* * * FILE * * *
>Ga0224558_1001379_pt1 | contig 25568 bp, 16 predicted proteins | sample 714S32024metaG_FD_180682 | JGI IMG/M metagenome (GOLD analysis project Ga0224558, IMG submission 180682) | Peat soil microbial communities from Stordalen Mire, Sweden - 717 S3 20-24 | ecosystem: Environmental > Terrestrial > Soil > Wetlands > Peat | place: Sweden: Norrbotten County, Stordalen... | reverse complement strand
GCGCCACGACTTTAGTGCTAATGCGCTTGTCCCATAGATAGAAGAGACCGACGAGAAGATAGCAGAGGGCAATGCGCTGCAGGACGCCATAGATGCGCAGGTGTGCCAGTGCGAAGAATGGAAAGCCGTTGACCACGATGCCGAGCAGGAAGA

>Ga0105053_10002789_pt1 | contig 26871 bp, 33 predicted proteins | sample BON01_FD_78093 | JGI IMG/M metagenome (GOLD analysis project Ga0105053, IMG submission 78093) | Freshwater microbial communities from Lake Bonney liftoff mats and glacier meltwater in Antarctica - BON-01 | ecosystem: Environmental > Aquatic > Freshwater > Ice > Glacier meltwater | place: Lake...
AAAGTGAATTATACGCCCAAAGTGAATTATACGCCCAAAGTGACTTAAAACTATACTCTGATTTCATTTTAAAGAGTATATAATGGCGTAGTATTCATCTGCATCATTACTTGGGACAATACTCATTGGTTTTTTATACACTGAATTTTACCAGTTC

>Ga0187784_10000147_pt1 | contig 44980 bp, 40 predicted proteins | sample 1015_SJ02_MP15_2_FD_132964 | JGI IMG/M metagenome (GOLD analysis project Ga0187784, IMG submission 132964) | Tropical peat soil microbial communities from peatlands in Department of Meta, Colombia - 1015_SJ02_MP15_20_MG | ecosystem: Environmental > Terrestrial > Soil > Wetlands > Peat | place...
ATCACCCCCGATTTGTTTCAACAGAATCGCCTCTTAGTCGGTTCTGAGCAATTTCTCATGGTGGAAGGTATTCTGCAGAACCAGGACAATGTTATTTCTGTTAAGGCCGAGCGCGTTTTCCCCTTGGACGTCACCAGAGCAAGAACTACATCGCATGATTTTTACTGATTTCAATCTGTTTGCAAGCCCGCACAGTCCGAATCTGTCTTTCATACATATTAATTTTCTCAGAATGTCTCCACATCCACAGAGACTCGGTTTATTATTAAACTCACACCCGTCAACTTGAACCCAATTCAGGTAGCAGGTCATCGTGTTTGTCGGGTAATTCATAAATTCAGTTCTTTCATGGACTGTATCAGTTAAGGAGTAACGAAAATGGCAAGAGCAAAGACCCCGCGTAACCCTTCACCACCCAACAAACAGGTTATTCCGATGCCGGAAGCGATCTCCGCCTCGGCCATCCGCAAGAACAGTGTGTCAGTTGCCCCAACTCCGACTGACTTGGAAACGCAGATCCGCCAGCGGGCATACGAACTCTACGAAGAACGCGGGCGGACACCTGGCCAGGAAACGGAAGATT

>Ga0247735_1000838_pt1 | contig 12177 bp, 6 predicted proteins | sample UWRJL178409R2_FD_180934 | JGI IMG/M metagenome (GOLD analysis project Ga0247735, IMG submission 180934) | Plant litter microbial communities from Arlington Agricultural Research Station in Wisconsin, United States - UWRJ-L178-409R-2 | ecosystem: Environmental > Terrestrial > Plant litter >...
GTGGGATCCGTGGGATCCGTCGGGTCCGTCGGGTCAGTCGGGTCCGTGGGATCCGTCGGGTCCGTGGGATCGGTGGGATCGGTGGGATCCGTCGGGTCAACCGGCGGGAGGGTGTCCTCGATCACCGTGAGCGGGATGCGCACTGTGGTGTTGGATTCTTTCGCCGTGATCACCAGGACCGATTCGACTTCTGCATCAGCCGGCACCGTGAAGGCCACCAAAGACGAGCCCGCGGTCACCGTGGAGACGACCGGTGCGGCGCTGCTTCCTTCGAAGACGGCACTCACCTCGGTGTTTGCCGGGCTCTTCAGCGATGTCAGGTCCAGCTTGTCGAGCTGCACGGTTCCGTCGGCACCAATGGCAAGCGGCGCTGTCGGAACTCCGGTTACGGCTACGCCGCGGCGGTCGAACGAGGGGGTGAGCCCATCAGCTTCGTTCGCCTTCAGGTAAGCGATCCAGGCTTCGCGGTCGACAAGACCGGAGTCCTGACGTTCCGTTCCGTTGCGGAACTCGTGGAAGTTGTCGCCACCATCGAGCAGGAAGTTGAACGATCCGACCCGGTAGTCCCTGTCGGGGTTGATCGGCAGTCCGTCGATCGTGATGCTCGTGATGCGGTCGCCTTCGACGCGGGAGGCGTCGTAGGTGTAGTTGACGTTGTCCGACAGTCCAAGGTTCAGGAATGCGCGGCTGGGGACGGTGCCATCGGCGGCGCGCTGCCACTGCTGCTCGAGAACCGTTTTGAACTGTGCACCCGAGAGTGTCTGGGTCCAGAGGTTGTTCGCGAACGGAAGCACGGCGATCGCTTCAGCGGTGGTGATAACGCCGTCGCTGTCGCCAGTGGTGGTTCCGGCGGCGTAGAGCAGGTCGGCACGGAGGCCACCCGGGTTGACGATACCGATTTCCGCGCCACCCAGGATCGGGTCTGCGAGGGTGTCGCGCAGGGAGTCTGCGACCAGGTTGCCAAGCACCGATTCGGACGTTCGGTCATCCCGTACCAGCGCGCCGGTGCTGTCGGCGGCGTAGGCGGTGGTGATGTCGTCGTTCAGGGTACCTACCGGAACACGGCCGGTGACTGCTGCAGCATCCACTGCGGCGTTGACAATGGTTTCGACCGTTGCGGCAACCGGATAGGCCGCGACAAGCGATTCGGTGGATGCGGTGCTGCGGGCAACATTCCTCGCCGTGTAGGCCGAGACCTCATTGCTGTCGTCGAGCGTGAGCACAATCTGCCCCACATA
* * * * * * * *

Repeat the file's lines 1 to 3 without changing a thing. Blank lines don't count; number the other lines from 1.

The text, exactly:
>Ga0224558_1001379_pt1 | contig 25568 bp, 16 predicted proteins | sample 714S32024metaG_FD_180682 | JGI IMG/M metagenome (GOLD analysis project Ga0224558, IMG submission 180682) | Peat soil microbial communities from Stordalen Mire, Sweden - 717 S3 20-24 | ecosystem: Environmental > Terrestrial > Soil > Wetlands > Peat | place: Sweden: Norrbotten County, Stordalen... | reverse complement strand
GCGCCACGACTTTAGTGCTAATGCGCTTGTCCCATAGATAGAAGAGACCGACGAGAAGATAGCAGAGGGCAATGCGCTGCAGGACGCCATAGATGCGCAGGTGTGCCAGTGCGAAGAATGGAAAGCCGTTGACCACGATGCCGAGCAGGAAGA

>Ga0105053_10002789_pt1 | contig 26871 bp, 33 predicted proteins | sample BON01_FD_78093 | JGI IMG/M metagenome (GOLD analysis project Ga0105053, IMG submission 78093) | Freshwater microbial communities from Lake Bonney liftoff mats and glacier meltwater in Antarctica - BON-01 | ecosystem: Environmental > Aquatic > Freshwater > Ice > Glacier meltwater | place: Lake...